Standard I (D) – Misconduct

Standard I (D) – Misconduct

Members and Candidates must not engage in any professional conduct involving dishonesty fraud, or deceit, or commit any act that reflects adversely on their professional reputation, integrity, or competence.


Standard I(D) – Misconduct addresses all conduct that reflects poorly on a Member or Candidate’s reputation, competence, and professional integrity. Any actions that involve dishonest conduct, lying, cheating, stealing, or any unethical behavior that negatively affects the Member or Candidate’s professional activities would be considered a violation of the Standard.

Actions that damage the trustworthiness, competence, and inability to carry out his or her professional activities would conflict with Standard I(D).

Violations of Standard I(D) – Misconduct include, but are not limited to:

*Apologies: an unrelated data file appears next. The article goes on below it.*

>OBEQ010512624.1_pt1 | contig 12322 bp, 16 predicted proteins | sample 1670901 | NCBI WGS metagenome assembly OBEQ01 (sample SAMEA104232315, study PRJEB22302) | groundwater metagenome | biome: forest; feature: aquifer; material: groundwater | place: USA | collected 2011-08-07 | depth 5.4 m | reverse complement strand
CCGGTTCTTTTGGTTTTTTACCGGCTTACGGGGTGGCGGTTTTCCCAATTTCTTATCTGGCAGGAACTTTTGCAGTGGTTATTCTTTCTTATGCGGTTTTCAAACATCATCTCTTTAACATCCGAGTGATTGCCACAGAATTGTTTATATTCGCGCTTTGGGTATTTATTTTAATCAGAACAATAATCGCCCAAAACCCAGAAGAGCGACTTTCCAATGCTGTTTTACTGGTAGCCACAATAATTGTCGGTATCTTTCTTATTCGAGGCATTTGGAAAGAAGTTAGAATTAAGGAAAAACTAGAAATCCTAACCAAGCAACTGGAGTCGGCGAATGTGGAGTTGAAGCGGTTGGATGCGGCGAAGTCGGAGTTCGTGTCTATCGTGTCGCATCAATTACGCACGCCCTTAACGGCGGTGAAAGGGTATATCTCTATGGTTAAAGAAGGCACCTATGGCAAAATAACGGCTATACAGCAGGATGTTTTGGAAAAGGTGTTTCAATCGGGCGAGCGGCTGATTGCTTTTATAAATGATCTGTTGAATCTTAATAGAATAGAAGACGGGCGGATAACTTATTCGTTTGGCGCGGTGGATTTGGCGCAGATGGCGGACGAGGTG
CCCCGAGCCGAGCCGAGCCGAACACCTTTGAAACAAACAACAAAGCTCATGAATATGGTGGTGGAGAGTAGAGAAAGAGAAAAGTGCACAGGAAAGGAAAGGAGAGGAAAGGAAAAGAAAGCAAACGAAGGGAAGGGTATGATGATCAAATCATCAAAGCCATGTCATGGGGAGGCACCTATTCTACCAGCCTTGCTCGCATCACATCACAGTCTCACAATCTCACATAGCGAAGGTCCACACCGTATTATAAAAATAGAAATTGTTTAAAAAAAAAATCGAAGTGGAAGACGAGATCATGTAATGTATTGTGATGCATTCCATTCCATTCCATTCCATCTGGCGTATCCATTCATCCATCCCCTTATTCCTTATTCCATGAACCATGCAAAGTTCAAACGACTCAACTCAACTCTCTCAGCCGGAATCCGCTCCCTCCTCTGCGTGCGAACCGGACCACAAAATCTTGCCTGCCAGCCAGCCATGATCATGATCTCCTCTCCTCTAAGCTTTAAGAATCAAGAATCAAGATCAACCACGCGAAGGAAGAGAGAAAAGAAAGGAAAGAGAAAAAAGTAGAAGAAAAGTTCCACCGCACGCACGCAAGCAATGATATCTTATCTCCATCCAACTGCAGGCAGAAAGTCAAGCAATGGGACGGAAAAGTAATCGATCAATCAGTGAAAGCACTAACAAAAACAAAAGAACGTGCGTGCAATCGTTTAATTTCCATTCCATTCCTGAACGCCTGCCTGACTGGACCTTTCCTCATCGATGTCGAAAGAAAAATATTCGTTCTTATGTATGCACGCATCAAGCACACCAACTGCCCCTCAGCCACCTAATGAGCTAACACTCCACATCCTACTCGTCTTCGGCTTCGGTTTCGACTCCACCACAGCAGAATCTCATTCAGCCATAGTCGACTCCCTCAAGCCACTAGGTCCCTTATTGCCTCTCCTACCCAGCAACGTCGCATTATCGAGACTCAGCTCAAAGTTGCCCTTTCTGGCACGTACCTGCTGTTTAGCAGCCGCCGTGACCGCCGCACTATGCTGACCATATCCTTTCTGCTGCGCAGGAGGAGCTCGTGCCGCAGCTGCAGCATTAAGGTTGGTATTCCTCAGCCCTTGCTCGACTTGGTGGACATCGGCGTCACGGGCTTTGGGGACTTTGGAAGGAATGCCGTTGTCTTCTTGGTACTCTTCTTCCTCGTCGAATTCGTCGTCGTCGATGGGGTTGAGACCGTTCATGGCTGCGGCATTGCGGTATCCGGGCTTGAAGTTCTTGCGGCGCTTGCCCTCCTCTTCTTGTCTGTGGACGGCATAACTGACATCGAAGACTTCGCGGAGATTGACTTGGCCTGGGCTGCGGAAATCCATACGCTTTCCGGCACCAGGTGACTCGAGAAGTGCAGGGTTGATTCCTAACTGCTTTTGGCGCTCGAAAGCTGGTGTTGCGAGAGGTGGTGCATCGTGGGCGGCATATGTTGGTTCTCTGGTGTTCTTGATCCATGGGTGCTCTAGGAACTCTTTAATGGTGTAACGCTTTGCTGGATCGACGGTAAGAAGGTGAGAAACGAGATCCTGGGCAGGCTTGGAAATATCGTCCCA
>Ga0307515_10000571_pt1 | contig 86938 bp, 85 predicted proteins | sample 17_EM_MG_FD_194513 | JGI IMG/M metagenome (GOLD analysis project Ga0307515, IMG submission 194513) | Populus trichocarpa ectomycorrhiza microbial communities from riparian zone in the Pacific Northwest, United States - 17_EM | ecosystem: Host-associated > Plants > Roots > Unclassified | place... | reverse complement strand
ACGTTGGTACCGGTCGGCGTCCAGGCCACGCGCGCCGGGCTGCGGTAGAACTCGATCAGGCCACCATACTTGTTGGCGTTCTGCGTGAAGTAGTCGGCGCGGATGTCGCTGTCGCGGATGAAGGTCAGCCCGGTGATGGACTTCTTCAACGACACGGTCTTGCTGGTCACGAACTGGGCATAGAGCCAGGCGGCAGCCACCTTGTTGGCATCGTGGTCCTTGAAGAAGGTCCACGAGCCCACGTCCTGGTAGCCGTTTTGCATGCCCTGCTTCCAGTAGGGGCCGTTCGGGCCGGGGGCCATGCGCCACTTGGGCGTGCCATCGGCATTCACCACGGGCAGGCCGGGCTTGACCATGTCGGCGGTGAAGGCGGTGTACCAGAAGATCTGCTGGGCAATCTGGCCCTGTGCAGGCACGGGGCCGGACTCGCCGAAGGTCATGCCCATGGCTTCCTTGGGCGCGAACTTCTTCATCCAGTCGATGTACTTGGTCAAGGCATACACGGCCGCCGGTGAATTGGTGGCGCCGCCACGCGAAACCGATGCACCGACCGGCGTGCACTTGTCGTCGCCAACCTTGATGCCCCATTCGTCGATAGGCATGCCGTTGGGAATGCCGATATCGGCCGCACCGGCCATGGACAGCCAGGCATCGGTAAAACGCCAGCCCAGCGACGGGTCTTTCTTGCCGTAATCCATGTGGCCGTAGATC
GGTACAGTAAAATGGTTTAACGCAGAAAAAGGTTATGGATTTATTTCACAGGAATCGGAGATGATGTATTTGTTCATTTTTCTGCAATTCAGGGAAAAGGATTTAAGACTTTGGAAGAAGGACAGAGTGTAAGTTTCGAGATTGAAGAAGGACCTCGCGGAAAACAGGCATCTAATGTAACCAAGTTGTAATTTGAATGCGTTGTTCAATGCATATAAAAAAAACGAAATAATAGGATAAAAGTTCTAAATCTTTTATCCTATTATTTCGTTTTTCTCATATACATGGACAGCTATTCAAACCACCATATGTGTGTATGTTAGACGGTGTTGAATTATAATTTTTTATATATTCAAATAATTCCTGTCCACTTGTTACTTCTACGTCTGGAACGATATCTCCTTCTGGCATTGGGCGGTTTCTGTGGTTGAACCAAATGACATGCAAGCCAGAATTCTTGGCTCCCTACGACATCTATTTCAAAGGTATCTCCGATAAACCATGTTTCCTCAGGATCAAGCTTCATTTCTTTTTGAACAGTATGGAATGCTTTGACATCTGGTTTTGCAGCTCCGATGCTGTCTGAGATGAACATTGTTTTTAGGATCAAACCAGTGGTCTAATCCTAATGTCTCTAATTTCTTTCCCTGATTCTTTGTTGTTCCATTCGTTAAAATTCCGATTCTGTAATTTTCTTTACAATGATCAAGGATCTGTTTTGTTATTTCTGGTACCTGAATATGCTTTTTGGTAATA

• A member or candidate consuming alcohol during working hours.
  • Personal bankruptcy arising out of fraud or deceitful action.
  • Failure to perform adequate due diligence or delegating research responsibilities.

 Compliance Recommendations

  • Code of Ethics: Firms should develop a Code of Ethics that employees are required to follow. Firms should ensure that employees are aware that any misconduct will not be tolerated.
  • List of violations: Firms should disseminate a list of potential violations and relevant disciplinary actions to all employees.
  • Employee references: Employers should screen potential employees to ensure that they are of good character.

 Application 1: Professionalism and Competence

Ewart Lucas is a portfolio manager at Brisk Insurance. He has frequent meetings with his team at a bistro next to the company’s headquarters. After a stressful management meeting, he takes his team out for lunch and orders a bottle of wine. The other members of his team decline to consume the wine. He states that he is “more relaxed and able to produce better results” after he has consumed a few glasses of wine.

Has Lucas violated Standard I(D) – Misconduct?